Grace and peace to you, from God our Father, and our Lord and Savior, Jesus Christ. Amen.
“How long, O Lord?” These are the first words of the book of Habakkuk, the prophet. He is lamenting all the terrible things he sees happening in Israel—injustice, poverty and violence, contention and strife. Habakkuk lived in the 6th century BCE, at a time when the Babylonians were ravaging country after country, killing, deporting, and enslaving the peoples of each land they attacked. Israel was in the path of this great army. Habakkuk sees only despair all around him. When we look at our world today, we see many of the same things going on around us, and we, too, want to cry out “How long?” How long, Lord, will we find ways to hate each other? How long will there be people without enough food to eat? The list goes on and on. God affirms Habakkuk’s fear about the Babylonians coming to invade Israel, and urges Habakkuk to spread the word that trouble is coming. But God also speaks of hope, saying the righteous shall live by faith.
All through the Scripture from the beginning of Genesis, we have heard how God’s love for God’s people remains steadfast. The prophet is reminded that God will never abandon God’s people, and that is the hope we have. God has always been with us, so we hold on to hope, on this first Sunday of Advent. One great example of that hope happened last week. We baptized Lillian and Sophia Maltby. And this week, we are welcoming Maria O’Dwyer to our congregation. These two events show that we are a people with hope. And we can say with Habakkuk, “I will rejoice in the LORD; I will exult in the God of my salvation. God, the LORD, is my strength; he makes my feet like the feet of a deer and makes me tread upon the heights.”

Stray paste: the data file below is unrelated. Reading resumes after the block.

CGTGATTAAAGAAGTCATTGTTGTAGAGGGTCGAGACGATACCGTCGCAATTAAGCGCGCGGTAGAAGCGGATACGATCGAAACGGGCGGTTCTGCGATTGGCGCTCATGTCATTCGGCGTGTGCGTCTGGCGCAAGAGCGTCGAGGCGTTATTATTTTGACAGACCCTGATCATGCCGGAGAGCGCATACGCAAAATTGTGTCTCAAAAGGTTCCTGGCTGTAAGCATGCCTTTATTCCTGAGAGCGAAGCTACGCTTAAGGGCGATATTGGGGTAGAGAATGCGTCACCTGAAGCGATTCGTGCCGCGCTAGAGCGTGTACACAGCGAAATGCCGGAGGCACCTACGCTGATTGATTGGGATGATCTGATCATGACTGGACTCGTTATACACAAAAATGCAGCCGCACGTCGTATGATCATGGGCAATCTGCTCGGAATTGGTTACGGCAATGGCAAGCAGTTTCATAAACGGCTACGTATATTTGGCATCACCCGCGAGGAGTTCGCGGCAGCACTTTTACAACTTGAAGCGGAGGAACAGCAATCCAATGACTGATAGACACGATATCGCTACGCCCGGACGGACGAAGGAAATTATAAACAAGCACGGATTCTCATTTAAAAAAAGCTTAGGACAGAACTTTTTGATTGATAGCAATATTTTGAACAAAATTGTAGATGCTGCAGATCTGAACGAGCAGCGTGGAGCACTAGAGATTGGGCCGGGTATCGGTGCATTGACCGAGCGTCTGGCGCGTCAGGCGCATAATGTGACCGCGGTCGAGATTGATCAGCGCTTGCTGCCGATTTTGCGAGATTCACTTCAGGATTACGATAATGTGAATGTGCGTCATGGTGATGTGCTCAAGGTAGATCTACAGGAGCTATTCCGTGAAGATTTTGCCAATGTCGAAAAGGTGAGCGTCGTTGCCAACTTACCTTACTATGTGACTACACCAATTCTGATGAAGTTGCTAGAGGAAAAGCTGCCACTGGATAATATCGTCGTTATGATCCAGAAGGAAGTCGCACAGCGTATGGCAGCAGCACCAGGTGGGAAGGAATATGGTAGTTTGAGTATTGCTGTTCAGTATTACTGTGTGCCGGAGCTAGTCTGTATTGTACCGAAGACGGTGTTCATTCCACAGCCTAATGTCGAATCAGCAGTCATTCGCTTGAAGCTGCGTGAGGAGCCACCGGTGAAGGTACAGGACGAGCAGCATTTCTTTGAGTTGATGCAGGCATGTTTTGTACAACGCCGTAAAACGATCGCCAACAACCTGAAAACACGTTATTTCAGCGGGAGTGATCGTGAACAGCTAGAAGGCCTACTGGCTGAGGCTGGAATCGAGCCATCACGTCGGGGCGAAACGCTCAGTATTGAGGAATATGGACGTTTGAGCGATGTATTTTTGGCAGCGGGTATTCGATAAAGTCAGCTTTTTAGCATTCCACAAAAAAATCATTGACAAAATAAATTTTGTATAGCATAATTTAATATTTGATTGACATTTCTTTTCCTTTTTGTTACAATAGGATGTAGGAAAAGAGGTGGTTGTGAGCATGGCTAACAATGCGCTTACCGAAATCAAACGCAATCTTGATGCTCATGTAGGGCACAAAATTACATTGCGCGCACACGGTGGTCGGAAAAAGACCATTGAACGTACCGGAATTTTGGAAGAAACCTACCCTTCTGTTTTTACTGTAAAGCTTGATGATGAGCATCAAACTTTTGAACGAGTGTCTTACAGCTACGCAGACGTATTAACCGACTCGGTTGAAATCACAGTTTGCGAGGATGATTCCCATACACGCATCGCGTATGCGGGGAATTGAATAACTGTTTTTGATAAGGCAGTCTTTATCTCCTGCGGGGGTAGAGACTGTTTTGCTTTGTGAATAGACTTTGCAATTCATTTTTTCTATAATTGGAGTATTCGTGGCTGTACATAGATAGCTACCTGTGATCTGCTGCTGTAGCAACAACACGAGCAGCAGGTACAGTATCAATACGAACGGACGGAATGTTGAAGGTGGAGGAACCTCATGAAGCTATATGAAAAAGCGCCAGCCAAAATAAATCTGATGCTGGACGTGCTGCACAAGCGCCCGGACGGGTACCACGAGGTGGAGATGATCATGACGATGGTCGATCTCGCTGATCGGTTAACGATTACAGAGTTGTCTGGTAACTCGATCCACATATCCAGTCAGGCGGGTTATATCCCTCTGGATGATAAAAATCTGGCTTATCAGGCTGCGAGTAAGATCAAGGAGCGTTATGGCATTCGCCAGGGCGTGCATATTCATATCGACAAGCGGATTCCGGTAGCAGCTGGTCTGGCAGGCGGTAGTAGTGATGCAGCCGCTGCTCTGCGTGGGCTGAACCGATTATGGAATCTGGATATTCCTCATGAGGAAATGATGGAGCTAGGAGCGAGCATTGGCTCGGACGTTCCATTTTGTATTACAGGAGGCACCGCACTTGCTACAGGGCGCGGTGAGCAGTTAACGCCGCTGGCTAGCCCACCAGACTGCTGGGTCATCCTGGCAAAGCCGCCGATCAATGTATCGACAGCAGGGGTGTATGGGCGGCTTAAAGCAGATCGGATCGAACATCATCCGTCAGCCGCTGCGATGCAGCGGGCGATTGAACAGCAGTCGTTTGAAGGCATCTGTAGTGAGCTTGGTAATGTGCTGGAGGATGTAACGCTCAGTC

We are now in the season of Advent, and contrary to the notion that we are waiting for baby Jesus to be born, we wait in anticipation of Jesus’s return in glory. Just as the prophet waits for God, we are waiting amidst similar events of fear and sometimes despair that Habakkuk saw. As followers of Jesus, we are called to make a difference in the world—being awake to the pain, suffering, and injustice in the world and reaching out to do God’s work with our hands. Last week, I participated in the Interfaith Thanksgiving service held at Woodlands Community Temple. People of many different faiths gathered together in one community. Each religious leader was asked to share what they were thankful for. Over and over, we heard these leaders expressing thanks for our community, and how we work together to make a difference in the lives of people in need.
That is how we wait during Advent. Whatever comes tomorrow and next week, we are still people of God. We are still the hands and feet of God in the world, and we will continue to work to help those in need. We stand up for the outcast and the stranger, and stand against prejudice of all kinds. Amen.